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Random Idea: Aluminum Baffle Heatsink?

Discussion in 'Amps and Cabs [BG]' started by voided3, Oct 27, 2018.

  1. voided3


    Nov 11, 2008
    Random Idea: I see a few manufacturers over the years have offered aluminum speaker enclosures, for example GK (for bass) and Bogner (for guitar). I wonder if anyone has experimented with making a cabinet with an finned aluminum baffle board for heat dissipation purposes, similar to some automotive differential covers for oil cooling? Perhaps even going to the next step and putting heatsink compound in lieu of a traditional speaker gasket and then mounting it with T-nuts for a solid mechanical bond.

    My presumption is it’s not economically feasible or capable of efficiently dissipating heat as much as a heatsink directly on the driver’s magnet structure surrounding the coil. Either that or perhaps it wouldn’t make any difference for applications outside of super high powered subwoofers.

    What triggered this idea was a recent loud gig where I noticed my sealed Ampeg 4x10 at the end of the night was actually warm to the touch near the top of the grille from heat radiating off of the drivers. Being sealed, it doesn’t have ports to allow convection cooling, so the heatsink idea popped into my head. Maybe they just needed to turn up the air conditioning in the room. :D

    I’m just thinking out loud here. Thoughts?
  2. What sort of lighting was on stage?
    Thinking a lot of large incandescence lamps could contribute to cab being warm?
    You know, like heat warming lamps in a buffet line?
    saabfender likes this.
  3. voided3


    Nov 11, 2008
    Just some LED light bars on each far end of the stage, not near the amp. It was an indoor wedding gig, but the windows and doors were open to the outside and it was a fairly cool evening. The heat definitely was from the cab as the grille was room temperature at the bottom but warm at the top. I was running a Mesa D800+ mounted in a rack so the heat definitely wasn’t from the amp’s exhaust, either.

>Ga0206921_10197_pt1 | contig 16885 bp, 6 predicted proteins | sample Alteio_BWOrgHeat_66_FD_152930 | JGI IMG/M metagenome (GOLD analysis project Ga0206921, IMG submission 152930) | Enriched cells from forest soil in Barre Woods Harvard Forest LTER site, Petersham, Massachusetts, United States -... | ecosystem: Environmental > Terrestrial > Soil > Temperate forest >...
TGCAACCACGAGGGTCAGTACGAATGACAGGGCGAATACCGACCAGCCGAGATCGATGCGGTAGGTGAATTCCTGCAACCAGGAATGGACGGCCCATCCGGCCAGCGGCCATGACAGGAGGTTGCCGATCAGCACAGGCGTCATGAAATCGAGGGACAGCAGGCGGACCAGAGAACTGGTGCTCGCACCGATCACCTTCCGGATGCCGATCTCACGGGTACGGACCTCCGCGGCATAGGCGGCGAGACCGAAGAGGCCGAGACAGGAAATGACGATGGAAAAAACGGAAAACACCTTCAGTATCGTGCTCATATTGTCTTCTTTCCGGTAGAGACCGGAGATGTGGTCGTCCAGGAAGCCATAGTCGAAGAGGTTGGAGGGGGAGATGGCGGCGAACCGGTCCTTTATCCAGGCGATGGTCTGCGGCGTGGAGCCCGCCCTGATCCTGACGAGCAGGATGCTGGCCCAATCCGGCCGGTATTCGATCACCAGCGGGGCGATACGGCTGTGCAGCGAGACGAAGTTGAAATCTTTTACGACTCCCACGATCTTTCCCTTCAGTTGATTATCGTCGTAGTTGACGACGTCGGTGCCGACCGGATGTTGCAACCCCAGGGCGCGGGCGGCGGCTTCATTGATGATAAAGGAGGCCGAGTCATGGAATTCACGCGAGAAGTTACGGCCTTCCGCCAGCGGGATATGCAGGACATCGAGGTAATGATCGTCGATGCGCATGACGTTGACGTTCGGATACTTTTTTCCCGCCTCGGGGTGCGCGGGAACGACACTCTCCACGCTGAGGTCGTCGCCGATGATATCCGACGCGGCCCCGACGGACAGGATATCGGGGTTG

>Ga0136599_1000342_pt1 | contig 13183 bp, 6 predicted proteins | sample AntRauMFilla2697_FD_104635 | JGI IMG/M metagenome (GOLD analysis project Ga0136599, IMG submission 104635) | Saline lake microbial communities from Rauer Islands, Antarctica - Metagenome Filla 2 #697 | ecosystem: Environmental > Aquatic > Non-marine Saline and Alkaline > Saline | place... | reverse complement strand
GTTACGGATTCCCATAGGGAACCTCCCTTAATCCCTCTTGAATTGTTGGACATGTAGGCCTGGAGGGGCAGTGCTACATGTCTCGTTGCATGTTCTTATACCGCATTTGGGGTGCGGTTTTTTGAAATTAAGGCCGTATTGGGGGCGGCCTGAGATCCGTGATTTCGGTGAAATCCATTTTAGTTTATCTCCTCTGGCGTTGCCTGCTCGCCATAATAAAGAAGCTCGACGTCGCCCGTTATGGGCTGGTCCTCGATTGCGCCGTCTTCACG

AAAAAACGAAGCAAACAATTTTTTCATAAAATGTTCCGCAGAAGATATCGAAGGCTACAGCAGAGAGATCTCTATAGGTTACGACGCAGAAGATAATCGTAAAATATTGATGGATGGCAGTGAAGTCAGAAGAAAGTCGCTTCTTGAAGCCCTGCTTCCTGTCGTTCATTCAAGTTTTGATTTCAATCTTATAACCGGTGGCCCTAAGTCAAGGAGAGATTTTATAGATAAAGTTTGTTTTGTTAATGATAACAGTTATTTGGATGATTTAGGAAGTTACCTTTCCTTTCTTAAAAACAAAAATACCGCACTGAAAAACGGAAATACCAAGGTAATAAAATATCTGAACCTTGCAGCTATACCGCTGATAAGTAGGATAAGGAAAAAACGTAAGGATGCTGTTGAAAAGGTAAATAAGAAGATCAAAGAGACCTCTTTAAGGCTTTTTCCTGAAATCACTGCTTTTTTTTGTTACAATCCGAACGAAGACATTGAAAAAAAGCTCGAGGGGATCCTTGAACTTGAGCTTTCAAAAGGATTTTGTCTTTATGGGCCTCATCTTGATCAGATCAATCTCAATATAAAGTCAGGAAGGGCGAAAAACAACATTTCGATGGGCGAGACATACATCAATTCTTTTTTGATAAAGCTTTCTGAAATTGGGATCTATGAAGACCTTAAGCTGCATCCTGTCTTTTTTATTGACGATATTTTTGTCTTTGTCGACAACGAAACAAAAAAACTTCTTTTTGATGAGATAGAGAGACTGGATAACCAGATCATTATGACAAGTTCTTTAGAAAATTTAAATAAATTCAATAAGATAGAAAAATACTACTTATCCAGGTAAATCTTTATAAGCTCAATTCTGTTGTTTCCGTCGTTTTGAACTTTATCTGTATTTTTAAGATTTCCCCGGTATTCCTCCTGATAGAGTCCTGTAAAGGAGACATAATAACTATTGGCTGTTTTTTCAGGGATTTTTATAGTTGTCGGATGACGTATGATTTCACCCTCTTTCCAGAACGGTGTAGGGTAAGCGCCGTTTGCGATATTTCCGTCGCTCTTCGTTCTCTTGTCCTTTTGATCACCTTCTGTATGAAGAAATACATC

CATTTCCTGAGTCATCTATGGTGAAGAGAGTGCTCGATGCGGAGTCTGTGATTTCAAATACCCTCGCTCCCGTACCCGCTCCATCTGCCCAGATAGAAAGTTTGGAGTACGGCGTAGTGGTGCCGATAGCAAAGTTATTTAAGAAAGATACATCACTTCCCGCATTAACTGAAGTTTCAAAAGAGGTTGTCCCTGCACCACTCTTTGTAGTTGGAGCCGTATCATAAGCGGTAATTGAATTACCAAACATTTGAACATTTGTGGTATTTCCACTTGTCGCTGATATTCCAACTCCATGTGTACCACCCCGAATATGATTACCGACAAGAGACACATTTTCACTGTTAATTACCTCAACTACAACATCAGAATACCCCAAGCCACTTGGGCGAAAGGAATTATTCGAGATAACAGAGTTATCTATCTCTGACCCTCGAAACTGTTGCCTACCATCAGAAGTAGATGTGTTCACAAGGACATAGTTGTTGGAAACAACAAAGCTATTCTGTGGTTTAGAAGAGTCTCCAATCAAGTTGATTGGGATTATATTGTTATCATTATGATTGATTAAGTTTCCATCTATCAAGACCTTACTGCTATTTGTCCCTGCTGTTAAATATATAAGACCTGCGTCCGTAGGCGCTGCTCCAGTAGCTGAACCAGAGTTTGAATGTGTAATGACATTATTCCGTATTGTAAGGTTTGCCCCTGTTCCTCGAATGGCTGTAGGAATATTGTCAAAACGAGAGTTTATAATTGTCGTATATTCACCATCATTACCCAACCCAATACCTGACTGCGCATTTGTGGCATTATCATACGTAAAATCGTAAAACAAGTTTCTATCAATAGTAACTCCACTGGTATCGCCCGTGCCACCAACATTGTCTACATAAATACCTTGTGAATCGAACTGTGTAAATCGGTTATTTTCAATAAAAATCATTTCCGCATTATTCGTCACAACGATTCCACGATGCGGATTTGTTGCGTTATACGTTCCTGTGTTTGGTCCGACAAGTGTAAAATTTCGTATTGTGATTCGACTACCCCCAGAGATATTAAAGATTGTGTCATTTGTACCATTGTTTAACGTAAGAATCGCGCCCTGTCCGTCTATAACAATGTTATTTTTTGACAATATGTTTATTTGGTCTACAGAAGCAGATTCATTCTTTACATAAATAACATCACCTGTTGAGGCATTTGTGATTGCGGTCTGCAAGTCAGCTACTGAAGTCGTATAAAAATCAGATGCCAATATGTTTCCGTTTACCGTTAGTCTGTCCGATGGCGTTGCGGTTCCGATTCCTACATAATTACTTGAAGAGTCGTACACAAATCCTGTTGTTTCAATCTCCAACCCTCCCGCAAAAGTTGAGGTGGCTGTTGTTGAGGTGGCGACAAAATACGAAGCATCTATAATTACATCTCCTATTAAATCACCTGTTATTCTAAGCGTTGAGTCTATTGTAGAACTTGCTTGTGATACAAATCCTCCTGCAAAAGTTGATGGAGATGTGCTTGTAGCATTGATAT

Old Garage-Bander likes this.
  4. JimChjones


    Aug 6, 2017
    SE England
    Well, if folk are genuinely chucking hundreds of watts into their speaker cabinets then that energy has got to go somewhere. Whether the cab interior gets warm enough for it to affect the drivers I don't know I'm afraid.

    Transferring heat through the basket into the baffle feels a bit long winded to make much difference. I'd expect to see much bigger fins on the back of drivers first, but the point about sealed units is well made. Perhaps large fins which go right through the back of the cabinet, coupled with an external fan would be one way to go if there's a genuine problem. Of course those with 8*10s merely need to refit the heat exchanger to their fridges to solve the problem...
    Last edited: Oct 27, 2018
  5. Kro

    Kro Supporting Member

    May 7, 2003
    New Jersey
    I feel like this is probably most likely. I'd also presume that if your cab was just "warm" to the touch, it was still probably pretty safe. Sure the voice coil is probably much hotter inside... what cab did you say you were using again with your D800+?
  6. voided3


    Nov 11, 2008
    It’s an Ampeg 410HE loaded with Eminence Basslite SC10-16 drivers, 4 ohm total impedance. I run the amp in 2 ohm mode to drop it down to 600 watts.
  7. seamonkey


    Aug 6, 2004
    JBL has. They designed cooling fins in the ports back when they used internal class-ab amps.

    Drivers are designed to radiate a lot of heat right through the cone. So special venting may not even be needed.

    But if you want, Good cooling can be had by using the chimney effect. Have a port near the bottom of the cab and another near the top.
    Hot air rises and vents out the top, while cooler air pulls into the lower port.
  8. Kro

    Kro Supporting Member

    May 7, 2003
    New Jersey
    Kind of hard to do with a sealed cab though. ;)
    Coolhandjjl likes this.
  9. saabfender

    saabfender Banned

    Jan 10, 2018
    I fully applaud the amount of thought that went into solving a problem that doesn't exist.
  10. 4 Strings Good

    4 Strings Good

    Mar 6, 2014
    Aww, man! I thought this was going to be another @Rumbledore post!